Does Homeowners’ Insurance Cover Ice Dam Damage?
Homeowners insurance doesn’t cover the cost of removing ice dams. However, the water damage that results from leaking ice dams should be covered by your insurance.
This includes water damage to your home’s walls, ceilings, floors, furnishings, personal belongings and items stored in the attic.
Most policies also cover roof damage caused by ice and snow.
The following exterior structures may not be covered for damages caused by ice dams.
- Fencing and gates
- Retaining walls
- Patios and pools
- Supporting foundations
- Unattached sheds or garages
If you aren’t sure about policy details, talk to your agent. Ask about specific water damage coverage including interior and exterior leaks from ice dams.
You might want to update insurance protection for your house and belongings.
How to Prevent Ice Dams from Forming: 7 Effective Ways
Ice dams will always be a wintertime headache for many homeowners. A little preparation before our next snowfall can make a big difference.
Minimize the chances of damage to your home with these seven ice dam prevention tips.
1. Keep Warm Air Inside
Make the attic as airtight as possible. Seal edges around pipe vents, fixtures and wiring outlets.
Don’t forget areas around ceiling rafters and joists.
2. Upgrade Attic Insulation
Old insulation lets the attic fill with warm air from downstairs.
That warmth radiates upward, melting snow on the roof. Replacing old insulation upgrades ice dam preventative strategies and holds down heating costs.
3. Clear Soffits and Vents
These roof fixtures can’t do their jobs when they’re clogged with debris.
Dirty soffits and vents also slow down melted snow running off the roof, and that contributes to ice dams.
4. Clean Gutters and Downspouts
When the roof drainage system doesn’t work properly, the risk of ice dams goes up significantly.
Keep gutters and downspouts clean so that they can handle runoff from snow melting on the roof.
5. Rake the Roof
Removing snow from the roof eliminates the source of ice dams, but be careful.
Make sure your ladder is in good shape, and use a good roof rake that won’t damage singles or flashing.
6. Don’t Let Roof Valleys Clog
When leaves and twigs fill up a roof valley, the debris slows down the runoff and adds to water freezing on the roof’s edge. Routinely check these areas, and keep them clean.
7. Consider Heat Cables
These devices can be very effective in preventing ice dams. They can also be used inside downspouts.
Make sure you install heat cables designed specifically for use on the roof.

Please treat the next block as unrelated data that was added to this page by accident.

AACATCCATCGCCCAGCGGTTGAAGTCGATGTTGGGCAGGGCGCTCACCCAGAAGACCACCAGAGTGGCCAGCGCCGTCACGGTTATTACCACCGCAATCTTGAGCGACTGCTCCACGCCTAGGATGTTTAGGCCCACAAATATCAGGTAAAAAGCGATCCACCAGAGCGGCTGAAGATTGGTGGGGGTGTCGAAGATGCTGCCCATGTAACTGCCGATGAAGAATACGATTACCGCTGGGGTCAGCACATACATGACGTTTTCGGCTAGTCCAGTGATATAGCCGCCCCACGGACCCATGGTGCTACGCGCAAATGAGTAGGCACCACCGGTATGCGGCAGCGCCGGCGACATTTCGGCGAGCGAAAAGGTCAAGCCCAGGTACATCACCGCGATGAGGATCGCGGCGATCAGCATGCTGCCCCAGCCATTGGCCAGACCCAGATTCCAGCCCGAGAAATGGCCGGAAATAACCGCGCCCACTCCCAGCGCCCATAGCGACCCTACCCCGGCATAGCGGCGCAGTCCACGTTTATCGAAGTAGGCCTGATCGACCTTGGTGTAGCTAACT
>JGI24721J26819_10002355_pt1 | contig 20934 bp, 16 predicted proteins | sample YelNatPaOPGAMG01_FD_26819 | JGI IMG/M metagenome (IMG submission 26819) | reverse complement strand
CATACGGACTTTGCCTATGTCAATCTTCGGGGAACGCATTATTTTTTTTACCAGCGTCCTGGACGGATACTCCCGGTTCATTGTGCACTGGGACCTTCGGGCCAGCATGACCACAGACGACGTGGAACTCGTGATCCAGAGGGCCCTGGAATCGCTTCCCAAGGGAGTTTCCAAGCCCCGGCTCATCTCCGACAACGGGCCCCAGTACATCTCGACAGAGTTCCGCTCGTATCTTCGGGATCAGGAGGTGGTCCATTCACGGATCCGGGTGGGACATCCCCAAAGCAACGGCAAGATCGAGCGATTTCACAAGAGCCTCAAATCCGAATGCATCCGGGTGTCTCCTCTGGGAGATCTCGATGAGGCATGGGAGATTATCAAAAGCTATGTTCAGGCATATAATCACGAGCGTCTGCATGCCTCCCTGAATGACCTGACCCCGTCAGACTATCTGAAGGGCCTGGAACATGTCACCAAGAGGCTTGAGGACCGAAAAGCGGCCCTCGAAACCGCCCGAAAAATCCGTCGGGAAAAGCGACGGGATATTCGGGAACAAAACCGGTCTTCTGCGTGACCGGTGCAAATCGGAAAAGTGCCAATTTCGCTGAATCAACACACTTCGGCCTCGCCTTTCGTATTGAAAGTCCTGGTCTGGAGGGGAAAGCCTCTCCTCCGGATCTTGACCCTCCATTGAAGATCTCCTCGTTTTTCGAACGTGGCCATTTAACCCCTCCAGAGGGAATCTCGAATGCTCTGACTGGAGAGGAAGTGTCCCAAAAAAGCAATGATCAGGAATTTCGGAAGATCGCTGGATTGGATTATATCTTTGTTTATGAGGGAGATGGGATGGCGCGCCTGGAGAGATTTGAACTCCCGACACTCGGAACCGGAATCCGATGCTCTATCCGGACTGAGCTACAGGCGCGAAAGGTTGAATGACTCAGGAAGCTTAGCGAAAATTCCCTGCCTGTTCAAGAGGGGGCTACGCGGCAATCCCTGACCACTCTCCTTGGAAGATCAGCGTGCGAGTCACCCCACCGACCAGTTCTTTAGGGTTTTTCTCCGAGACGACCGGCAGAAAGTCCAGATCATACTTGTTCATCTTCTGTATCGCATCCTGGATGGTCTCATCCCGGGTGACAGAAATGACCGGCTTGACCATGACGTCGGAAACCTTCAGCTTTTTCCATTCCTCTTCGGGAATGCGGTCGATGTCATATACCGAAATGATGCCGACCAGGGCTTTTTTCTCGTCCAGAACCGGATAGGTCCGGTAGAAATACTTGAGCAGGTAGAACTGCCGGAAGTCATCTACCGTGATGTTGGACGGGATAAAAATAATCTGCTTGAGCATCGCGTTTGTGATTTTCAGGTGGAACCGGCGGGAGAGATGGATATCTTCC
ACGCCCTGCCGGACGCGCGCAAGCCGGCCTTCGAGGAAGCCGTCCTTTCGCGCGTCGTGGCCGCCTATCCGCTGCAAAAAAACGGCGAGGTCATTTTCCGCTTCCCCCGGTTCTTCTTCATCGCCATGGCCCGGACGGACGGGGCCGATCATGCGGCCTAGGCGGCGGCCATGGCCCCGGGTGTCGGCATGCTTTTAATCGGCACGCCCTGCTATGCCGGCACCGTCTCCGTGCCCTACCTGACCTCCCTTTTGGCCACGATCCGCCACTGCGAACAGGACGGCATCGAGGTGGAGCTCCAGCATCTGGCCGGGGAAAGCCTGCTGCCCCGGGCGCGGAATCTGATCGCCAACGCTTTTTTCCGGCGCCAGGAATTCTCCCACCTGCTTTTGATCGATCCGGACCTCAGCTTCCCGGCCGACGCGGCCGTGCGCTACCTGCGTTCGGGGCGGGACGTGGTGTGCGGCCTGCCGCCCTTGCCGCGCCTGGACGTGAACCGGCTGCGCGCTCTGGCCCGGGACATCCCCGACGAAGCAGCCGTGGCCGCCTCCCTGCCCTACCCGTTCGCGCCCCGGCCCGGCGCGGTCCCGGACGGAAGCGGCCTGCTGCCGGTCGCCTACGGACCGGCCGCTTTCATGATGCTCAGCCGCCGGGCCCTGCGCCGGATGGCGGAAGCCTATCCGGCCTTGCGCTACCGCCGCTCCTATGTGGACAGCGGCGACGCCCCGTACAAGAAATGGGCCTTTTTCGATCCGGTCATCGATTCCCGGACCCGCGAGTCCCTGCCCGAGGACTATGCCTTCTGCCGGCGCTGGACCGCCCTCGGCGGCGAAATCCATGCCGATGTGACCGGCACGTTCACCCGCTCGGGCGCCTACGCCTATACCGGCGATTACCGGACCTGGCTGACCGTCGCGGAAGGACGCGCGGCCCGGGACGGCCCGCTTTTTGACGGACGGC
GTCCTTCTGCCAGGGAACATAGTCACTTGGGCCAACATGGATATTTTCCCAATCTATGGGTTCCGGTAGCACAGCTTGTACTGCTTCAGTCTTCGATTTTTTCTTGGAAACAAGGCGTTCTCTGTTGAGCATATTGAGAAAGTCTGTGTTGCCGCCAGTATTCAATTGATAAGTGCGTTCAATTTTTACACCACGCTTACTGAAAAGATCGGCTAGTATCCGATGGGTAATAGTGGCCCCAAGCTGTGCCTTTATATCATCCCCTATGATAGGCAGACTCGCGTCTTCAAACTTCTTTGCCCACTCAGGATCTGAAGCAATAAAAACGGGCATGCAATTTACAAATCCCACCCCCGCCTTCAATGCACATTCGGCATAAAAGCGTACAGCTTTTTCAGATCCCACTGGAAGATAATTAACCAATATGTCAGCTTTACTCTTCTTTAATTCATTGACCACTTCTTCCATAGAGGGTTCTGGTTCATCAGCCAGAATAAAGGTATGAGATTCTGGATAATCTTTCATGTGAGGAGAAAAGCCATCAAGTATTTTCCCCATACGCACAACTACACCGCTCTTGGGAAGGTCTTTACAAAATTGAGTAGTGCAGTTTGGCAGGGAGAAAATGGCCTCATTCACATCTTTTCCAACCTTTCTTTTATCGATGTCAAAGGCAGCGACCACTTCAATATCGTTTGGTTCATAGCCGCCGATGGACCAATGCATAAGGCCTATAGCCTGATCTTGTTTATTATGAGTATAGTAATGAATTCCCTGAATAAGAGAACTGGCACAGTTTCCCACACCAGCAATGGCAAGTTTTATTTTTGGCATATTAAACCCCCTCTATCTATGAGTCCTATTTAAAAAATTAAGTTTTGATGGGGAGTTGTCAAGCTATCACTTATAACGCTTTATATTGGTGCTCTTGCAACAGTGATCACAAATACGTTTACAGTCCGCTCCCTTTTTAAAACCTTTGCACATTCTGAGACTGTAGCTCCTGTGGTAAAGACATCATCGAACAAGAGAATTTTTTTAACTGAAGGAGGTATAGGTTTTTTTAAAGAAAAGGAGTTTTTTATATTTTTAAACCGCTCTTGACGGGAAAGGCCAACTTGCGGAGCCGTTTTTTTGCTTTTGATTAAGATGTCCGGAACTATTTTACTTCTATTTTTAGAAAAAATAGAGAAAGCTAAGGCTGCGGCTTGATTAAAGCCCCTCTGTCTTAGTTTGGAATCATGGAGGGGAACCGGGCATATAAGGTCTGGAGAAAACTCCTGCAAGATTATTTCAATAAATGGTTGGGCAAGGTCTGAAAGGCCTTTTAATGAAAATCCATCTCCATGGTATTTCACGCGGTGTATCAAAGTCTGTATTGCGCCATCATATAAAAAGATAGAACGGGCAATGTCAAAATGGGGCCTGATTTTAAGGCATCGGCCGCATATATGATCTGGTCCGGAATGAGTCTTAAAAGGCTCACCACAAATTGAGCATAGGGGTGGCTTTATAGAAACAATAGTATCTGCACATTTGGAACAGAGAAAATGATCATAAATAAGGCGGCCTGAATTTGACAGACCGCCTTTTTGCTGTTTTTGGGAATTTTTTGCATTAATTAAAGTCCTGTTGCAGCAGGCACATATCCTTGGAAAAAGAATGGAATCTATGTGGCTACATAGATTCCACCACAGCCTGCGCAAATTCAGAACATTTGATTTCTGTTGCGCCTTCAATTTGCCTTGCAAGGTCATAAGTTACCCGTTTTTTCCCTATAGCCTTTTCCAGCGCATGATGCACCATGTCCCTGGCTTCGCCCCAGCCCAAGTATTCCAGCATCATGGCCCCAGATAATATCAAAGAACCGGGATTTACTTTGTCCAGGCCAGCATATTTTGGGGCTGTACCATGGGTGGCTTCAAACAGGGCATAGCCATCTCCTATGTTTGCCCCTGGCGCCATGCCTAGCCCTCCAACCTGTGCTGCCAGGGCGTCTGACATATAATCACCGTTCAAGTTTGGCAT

Dealing with an Ice Dam Roof Leak in the Chicago area? We’re Here to Help!
If water has entered your home due to an ice dam, and you’re in the Chicago, Illinois area, give us a call here at ServiceMaster by Zaba.
We service all of Chicagoland including the North Shore suburbs Northbrook, Evanston, Glenview and more. We’re Chicago’s ice dam water damage repair experts, and we’re here for you 24/7.
Call now for emergency ice dam water damage help: (773) 647-1985
Cleanup and restoration costs depend on the extent of water damage to interiors and contents. The cost of repairing ice dam water damage can range from $1,500 to $5,000, with an average cost of $3,000. This doesn’t include the cost of ice dam removal by a roofing professional.
Call a water damage company that specializes in ice dam water cleanup and restoration. Our teams here at ServiceMaster by Zaba are industry-certified and highly experienced in this type of work. We can also help you file your insurance water damage claim.
If you don’t take care of them, ice dams cause melting snow to back up under the roof and into walls. The water damage ruins roof decks and rafters, rots interior wall frames and soaks the attic.
Let a professional handle the job. You can pull down accumulated snow with a roof rake and push broom, but it’s safer to let a trained technician remove ice dams.
Cut the leg off a pair of pantyhose, fill it with an ice melter, and secure the open end. Position it so that it lays across the ice dam and hangs over the gutter. This technique melts a channel that drains backed-up water.
Play it safe, and call a roofing professional if: ice dam buildup is extensive; your efforts to remove the ice dams aren’t successful; water damage inside is spreading rapidly; or, and most importantly, you don’t feel safe trying to do it yourself.